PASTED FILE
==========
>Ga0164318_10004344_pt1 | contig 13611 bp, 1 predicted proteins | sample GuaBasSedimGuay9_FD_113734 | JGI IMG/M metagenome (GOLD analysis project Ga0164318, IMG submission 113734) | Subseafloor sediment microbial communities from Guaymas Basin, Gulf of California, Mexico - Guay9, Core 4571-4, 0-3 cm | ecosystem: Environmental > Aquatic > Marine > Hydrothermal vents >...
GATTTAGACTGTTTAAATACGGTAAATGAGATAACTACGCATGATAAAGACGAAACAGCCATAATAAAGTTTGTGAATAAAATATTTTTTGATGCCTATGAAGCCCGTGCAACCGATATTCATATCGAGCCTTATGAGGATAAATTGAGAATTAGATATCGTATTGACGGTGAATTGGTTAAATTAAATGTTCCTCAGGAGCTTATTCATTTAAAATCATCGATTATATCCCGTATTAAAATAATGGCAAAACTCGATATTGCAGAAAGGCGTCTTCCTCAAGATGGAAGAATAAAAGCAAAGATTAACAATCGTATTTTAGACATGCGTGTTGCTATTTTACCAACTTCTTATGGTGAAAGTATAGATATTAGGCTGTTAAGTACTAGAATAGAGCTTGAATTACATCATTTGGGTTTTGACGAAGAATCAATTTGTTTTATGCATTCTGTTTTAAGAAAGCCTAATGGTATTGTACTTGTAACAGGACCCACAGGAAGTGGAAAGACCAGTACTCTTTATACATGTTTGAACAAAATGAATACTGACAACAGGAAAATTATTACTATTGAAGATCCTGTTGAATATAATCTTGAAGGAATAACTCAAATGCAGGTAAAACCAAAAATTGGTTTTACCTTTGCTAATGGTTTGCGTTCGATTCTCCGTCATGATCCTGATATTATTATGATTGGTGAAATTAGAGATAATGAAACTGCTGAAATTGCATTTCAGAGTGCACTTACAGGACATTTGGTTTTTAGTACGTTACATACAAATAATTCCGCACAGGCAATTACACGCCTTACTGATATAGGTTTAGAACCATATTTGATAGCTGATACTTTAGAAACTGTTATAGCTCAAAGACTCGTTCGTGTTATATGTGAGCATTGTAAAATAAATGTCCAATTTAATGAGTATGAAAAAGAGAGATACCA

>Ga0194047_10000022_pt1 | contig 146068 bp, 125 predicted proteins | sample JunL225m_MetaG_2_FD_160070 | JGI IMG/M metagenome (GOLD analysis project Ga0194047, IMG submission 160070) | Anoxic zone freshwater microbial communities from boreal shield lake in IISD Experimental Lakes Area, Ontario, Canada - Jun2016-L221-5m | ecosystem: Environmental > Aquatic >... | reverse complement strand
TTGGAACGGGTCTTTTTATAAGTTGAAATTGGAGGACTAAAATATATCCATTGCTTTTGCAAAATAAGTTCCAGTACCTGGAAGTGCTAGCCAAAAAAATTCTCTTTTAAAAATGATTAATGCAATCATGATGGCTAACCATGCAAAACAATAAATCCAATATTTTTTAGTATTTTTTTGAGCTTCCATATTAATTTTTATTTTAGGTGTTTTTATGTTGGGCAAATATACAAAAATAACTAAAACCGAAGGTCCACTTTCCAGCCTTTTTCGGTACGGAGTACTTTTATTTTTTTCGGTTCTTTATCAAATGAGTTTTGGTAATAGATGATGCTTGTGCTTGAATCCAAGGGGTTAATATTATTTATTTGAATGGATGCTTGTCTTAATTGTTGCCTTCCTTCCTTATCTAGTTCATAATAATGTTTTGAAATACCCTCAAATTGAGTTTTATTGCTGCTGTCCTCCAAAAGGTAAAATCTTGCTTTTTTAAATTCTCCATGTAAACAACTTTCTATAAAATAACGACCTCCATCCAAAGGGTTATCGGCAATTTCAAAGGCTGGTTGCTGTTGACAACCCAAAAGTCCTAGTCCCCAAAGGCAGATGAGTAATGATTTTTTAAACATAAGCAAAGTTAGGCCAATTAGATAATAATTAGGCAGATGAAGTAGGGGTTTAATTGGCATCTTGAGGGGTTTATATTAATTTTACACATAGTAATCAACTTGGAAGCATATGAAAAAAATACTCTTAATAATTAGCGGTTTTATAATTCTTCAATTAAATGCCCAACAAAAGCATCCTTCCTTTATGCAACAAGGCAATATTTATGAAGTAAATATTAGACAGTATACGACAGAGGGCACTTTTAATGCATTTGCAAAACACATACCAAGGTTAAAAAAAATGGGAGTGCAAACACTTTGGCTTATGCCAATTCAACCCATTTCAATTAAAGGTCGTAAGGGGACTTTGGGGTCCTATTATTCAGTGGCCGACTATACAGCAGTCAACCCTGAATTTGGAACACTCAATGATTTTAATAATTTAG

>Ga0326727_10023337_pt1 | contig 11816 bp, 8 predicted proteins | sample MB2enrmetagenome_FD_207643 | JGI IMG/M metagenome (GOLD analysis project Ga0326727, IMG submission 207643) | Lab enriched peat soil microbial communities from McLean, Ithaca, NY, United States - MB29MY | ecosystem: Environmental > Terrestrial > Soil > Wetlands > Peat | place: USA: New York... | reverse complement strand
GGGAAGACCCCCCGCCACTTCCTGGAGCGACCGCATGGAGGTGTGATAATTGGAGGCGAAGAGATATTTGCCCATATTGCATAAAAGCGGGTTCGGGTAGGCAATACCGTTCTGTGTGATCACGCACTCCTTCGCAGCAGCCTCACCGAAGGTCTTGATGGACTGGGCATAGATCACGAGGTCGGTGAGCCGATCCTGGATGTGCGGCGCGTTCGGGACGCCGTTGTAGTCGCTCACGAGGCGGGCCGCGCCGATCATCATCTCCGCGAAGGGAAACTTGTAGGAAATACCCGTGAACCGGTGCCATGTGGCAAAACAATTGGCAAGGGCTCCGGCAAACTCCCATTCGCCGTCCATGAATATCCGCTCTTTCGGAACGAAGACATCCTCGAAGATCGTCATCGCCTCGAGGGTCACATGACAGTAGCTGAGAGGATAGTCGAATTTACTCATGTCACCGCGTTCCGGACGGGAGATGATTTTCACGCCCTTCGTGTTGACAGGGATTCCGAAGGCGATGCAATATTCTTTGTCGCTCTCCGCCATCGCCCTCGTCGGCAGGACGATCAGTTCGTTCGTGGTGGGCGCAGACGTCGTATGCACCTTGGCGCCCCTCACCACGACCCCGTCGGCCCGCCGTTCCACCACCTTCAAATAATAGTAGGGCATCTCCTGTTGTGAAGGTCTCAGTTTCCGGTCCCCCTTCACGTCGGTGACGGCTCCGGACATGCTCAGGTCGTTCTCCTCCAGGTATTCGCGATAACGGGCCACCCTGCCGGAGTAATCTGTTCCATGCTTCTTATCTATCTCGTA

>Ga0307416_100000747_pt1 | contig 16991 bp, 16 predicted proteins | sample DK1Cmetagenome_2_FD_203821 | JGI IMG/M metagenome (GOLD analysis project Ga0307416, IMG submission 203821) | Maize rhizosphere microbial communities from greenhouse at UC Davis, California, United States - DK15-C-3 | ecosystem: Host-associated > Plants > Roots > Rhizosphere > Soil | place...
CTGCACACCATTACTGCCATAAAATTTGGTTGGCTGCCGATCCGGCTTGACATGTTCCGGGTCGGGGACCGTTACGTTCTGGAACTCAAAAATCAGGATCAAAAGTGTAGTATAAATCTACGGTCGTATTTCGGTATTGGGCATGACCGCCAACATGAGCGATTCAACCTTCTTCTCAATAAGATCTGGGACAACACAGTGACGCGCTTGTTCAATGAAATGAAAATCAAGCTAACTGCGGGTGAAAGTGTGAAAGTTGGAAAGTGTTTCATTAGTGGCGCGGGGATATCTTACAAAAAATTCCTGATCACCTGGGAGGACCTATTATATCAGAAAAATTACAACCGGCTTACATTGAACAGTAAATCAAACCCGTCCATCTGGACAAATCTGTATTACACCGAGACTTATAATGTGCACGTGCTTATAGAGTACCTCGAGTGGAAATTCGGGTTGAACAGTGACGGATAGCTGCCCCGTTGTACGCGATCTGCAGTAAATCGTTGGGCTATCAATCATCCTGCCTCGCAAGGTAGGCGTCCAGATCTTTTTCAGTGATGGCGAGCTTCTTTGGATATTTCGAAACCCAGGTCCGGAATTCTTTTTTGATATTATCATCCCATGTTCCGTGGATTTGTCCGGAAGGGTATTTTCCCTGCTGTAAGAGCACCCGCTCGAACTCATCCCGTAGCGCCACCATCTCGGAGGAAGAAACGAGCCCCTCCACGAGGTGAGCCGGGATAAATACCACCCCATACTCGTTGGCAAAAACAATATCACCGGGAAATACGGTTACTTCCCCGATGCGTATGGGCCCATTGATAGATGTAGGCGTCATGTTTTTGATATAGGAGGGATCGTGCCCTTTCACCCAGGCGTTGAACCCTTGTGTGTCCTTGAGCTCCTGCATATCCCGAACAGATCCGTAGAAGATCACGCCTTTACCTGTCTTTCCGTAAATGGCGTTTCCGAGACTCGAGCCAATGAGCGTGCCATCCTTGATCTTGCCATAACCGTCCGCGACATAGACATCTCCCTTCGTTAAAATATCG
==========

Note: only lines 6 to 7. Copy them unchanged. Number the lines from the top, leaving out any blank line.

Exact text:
GGGAAGACCCCCCGCCACTTCCTGGAGCGACCGCATGGAGGTGTGATAATTGGAGGCGAAGAGATATTTGCCCATATTGCATAAAAGCGGGTTCGGGTAGGCAATACCGTTCTGTGTGATCACGCACTCCTTCGCAGCAGCCTCACCGAAGGTCTTGATGGACTGGGCATAGATCACGAGGTCGGTGAGCCGATCCTGGATGTGCGGCGCGTTCGGGACGCCGTTGTAGTCGCTCACGAGGCGGGCCGCGCCGATCATCATCTCCGCGAAGGGAAACTTGTAGGAAATACCCGTGAACCGGTGCCATGTGGCAAAACAATTGGCAAGGGCTCCGGCAAACTCCCATTCGCCGTCCATGAATATCCGCTCTTTCGGAACGAAGACATCCTCGAAGATCGTCATCGCCTCGAGGGTCACATGACAGTAGCTGAGAGGATAGTCGAATTTACTCATGTCACCGCGTTCCGGACGGGAGATGATTTTCACGCCCTTCGTGTTGACAGGGATTCCGAAGGCGATGCAATATTCTTTGTCGCTCTCCGCCATCGCCCTCGTCGGCAGGACGATCAGTTCGTTCGTGGTGGGCGCAGACGTCGTATGCACCTTGGCGCCCCTCACCACGACCCCGTCGGCCCGCCGTTCCACCACCTTCAAATAATAGTAGGGCATCTCCTGTTGTGAAGGTCTCAGTTTCCGGTCCCCCTTCACGTCGGTGACGGCTCCGGACATGCTCAGGTCGTTCTCCTCCAGGTATTCGCGATAACGGGCCACCCTGCCGGAGTAATCTGTTCCATGCTTCTTATCTATCTCGTA

>Ga0307416_100000747_pt1 | contig 16991 bp, 16 predicted proteins | sample DK1Cmetagenome_2_FD_203821 | JGI IMG/M metagenome (GOLD analysis project Ga0307416, IMG submission 203821) | Maize rhizosphere microbial communities from greenhouse at UC Davis, California, United States - DK15-C-3 | ecosystem: Host-associated > Plants > Roots > Rhizosphere > Soil | place...